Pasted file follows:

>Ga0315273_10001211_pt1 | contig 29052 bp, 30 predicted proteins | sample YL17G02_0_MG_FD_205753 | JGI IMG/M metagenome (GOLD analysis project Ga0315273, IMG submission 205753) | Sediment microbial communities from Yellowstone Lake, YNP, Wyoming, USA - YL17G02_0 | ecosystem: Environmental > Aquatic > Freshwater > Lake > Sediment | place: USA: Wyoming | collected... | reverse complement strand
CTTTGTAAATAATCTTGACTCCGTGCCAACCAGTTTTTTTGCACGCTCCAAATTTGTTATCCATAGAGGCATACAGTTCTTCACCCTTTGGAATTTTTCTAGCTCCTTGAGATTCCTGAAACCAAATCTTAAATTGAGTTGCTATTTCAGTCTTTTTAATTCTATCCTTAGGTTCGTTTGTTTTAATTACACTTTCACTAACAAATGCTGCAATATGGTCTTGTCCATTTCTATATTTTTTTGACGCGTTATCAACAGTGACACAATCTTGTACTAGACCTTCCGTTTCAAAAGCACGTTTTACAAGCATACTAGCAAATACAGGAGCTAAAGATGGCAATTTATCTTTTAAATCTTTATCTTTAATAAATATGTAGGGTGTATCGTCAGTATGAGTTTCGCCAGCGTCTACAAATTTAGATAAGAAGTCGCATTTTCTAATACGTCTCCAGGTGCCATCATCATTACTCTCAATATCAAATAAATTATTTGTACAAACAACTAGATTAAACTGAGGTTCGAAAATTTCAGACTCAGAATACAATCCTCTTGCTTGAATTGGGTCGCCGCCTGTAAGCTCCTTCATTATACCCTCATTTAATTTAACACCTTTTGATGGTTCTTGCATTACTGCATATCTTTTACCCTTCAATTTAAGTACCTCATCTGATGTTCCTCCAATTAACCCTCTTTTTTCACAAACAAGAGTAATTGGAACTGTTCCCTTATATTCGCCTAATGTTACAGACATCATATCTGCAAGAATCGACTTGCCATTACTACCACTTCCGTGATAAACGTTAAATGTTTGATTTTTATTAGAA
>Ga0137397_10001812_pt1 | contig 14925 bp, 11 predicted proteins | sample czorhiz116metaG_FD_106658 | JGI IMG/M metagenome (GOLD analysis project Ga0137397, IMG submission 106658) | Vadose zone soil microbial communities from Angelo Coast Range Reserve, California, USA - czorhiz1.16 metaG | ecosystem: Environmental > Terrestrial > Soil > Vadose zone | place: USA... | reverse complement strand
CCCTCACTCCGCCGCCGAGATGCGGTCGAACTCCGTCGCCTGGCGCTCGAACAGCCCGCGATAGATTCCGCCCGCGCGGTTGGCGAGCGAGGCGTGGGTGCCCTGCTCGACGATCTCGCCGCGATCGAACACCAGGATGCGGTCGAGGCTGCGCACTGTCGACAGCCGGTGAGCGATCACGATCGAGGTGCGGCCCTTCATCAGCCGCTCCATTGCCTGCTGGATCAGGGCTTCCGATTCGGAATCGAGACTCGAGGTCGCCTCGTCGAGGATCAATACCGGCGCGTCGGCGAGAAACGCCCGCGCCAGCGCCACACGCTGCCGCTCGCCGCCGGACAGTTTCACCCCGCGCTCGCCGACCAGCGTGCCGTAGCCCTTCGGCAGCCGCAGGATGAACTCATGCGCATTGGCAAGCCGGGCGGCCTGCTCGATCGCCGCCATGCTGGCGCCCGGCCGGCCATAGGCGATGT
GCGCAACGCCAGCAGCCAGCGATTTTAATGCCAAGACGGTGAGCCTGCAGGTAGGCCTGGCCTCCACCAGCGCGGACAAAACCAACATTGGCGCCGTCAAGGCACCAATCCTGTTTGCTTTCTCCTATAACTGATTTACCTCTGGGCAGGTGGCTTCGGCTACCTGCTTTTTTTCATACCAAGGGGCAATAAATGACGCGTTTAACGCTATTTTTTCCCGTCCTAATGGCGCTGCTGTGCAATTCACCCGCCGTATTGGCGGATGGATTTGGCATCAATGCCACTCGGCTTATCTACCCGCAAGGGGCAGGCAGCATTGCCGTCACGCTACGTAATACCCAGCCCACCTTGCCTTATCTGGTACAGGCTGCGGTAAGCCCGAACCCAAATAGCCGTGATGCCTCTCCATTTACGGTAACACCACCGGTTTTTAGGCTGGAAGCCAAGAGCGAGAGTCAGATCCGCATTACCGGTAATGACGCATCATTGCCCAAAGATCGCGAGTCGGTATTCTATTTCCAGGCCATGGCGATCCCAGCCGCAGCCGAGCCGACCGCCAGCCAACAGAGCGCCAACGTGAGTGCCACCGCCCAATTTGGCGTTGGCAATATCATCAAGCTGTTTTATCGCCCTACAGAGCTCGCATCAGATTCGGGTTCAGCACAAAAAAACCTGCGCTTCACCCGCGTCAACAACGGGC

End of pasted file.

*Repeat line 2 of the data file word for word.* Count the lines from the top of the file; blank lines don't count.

CTTTGTAAATAATCTTGACTCCGTGCCAACCAGTTTTTTTGCACGCTCCAAATTTGTTATCCATAGAGGCATACAGTTCTTCACCCTTTGGAATTTTTCTAGCTCCTTGAGATTCCTGAAACCAAATCTTAAATTGAGTTGCTATTTCAGTCTTTTTAATTCTATCCTTAGGTTCGTTTGTTTTAATTACACTTTCACTAACAAATGCTGCAATATGGTCTTGTCCATTTCTATATTTTTTTGACGCGTTATCAACAGTGACACAATCTTGTACTAGACCTTCCGTTTCAAAAGCACGTTTTACAAGCATACTAGCAAATACAGGAGCTAAAGATGGCAATTTATCTTTTAAATCTTTATCTTTAATAAATATGTAGGGTGTATCGTCAGTATGAGTTTCGCCAGCGTCTACAAATTTAGATAAGAAGTCGCATTTTCTAATACGTCTCCAGGTGCCATCATCATTACTCTCAATATCAAATAAATTATTTGTACAAACAACTAGATTAAACTGAGGTTCGAAAATTTCAGACTCAGAATACAATCCTCTTGCTTGAATTGGGTCGCCGCCTGTAAGCTCCTTCATTATACCCTCATTTAATTTAACACCTTTTGATGGTTCTTGCATTACTGCATATCTTTTACCCTTCAATTTAAGTACCTCATCTGATGTTCCTCCAATTAACCCTCTTTTTTCACAAACAAGAGTAATTGGAACTGTTCCCTTATATTCGCCTAATGTTACAGACATCATATCTGCAAGAATCGACTTGCCATTACTACCACTTCCGTGATAAACGTTAAATGTTTGATTTTTATTAGAA